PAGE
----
Prefab homes have come a long way in the past few decades. In many ways, they are more like conventional homes than they are to an old doublewide on cinderblocks.
While Quicken Loans® does not currently finance loans for manufactured homes or prefab home construction, it does finance existing modular homes considered single-family residences.
In this article we’ll cover what a prefab home is, how to finance one, the different types of homes and how much they cost.
What Is A Prefabricated (Prefab) Home?
A prefabricated (prefab) home is a type of house built piece-by-piece from sections manufactured in a factory. Prefab homes can be built off-site and transported to the home site or be delivered in different sections to be assembled by the homeowner.
“Prefab” is an umbrella term. They come in different sizes and types, from manufactured homes to kit homes. The thread tying them all together is a large amount of the building work being done off-site.
Financing A Prefab Home
With some types of prefab homes, such as manufactured homes, you will need to find a mortgage lender that finances them. Some lenders will finance modular homes over other types.
Financing a prefab home build requires a construction loan. A construction-to-permanent loan will pay the upfront cost to build the home and transition to a mortgage after construction and inspections are completed. A 20% down payment is typical for a construction loan and a credit score of 620 is a general requirement.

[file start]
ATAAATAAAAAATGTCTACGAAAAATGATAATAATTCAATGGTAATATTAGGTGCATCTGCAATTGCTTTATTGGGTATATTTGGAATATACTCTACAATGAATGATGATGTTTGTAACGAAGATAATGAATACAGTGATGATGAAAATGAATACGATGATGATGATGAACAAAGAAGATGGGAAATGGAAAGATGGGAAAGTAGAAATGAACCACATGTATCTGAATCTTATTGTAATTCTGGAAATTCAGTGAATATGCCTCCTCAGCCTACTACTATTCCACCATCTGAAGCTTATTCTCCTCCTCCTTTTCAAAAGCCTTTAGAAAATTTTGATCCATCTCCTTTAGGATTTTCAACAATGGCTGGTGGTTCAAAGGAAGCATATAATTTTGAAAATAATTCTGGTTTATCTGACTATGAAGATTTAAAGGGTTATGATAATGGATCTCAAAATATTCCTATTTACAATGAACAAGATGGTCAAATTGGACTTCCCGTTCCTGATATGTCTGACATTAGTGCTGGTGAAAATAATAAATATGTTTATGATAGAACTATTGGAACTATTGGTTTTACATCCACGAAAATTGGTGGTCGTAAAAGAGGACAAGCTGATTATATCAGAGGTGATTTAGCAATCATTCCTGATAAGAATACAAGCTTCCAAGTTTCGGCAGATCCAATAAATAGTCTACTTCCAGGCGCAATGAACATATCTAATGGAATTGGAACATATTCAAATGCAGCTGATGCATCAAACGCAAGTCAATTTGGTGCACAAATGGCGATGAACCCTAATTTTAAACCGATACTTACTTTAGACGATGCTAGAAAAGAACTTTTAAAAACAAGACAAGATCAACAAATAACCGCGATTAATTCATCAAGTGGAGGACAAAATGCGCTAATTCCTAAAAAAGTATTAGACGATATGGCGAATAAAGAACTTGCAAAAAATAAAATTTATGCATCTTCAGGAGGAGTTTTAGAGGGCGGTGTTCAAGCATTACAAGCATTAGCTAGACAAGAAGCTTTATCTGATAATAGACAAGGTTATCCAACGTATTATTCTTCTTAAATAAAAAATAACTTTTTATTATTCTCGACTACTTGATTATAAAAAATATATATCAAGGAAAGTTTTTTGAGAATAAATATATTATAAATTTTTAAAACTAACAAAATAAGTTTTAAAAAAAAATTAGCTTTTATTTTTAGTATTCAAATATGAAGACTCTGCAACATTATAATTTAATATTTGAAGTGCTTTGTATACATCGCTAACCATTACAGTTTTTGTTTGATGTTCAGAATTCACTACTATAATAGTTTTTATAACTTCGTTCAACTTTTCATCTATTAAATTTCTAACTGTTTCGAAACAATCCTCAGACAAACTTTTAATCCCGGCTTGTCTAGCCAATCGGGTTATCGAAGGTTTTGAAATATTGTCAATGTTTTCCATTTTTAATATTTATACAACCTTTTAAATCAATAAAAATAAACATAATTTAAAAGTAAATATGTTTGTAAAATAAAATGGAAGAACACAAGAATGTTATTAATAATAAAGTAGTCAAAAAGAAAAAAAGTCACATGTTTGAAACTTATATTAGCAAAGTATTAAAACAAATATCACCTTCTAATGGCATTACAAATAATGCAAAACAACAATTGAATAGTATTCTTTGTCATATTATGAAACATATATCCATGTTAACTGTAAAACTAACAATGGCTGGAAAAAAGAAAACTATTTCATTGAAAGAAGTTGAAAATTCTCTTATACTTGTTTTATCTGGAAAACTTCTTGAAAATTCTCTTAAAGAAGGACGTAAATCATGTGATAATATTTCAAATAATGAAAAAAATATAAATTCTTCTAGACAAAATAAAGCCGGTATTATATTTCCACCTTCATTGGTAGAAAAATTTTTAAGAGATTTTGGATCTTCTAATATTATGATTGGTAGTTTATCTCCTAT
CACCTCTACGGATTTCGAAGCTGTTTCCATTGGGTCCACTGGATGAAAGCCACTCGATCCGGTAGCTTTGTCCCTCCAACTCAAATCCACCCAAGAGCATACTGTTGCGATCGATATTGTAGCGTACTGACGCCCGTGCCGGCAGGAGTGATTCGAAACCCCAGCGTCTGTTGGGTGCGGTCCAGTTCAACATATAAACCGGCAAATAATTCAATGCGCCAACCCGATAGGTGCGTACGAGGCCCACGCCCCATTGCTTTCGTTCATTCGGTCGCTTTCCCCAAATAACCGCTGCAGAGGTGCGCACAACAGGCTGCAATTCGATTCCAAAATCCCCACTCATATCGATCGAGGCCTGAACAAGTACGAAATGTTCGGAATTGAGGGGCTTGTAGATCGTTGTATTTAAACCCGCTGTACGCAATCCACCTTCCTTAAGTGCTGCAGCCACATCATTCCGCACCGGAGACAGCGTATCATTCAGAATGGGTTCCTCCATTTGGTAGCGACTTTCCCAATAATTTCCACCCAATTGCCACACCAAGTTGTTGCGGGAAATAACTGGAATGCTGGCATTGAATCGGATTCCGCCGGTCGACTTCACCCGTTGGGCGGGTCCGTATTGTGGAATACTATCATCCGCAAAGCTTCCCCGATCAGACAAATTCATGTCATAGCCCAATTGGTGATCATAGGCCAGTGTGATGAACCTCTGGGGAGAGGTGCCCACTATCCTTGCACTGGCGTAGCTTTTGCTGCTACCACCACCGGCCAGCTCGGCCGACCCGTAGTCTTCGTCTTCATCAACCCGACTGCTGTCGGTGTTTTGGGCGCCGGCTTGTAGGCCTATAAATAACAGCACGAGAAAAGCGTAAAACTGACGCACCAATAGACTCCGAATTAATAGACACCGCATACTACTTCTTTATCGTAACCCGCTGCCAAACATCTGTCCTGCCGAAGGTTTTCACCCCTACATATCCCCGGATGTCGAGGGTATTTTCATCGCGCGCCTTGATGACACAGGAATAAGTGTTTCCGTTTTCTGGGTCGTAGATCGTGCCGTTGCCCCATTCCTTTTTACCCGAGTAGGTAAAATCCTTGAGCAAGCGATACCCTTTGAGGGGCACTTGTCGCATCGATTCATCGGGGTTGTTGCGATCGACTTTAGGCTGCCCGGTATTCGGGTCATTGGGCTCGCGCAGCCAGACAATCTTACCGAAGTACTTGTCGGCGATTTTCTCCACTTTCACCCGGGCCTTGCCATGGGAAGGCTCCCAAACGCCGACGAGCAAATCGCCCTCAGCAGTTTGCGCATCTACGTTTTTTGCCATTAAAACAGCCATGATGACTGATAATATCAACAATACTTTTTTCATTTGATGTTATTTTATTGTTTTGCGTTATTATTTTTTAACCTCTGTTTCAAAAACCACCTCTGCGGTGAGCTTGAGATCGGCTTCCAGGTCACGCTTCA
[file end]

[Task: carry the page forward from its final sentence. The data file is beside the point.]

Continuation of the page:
Types Of Prefab Homes
One prefab isn’t identical to the next. They come in various styles, differing by the way they’re constructed.
The following list is examples of some of the most common prefab homes.
Manufactured homes and mobile homes are terms commonly used interchangeably. Officially, a mobile home is a factory-built house built before the U.S. Department of Housing and Urban Development (HUD) code came into law in 1976.
The HUD code laid out construction and safety standards which these types of homes must adhere to. With the Housing Act of 1980, it was mandated “manufactured” be used in place of “mobile” for newly built homes. Manufactured homes are held to the 1976 code and are often sturdier and safer than the mobile home built before 1976.
As opposed to conventional homes, manufactured homes depreciate in value over time.
Modular home are homes where pieces, or modules, are built off-site, then delivered to the home site for assembly. Unlike manufactured homes, they have a permanent foundation and are classified as single-family homes.
The cost of modular homes is significantly lower than a site-built home, but like site-built homes, they tend to appreciate in value. In fact, some studies have found modular homes are safer than most site-built homes.
Because modular homes must comply to strict standards in some states, most modular homes are built to these standards. If you live in a state with more lenient standards, a modular home will be built to higher standards than a site-built home.
Modular homes offer a wider variety of styles and floor plans than manufactured homes. Cape Cods, bungalows, ranches and more are available in modular homes. With their high degree of customizability, a modular home could be right for you.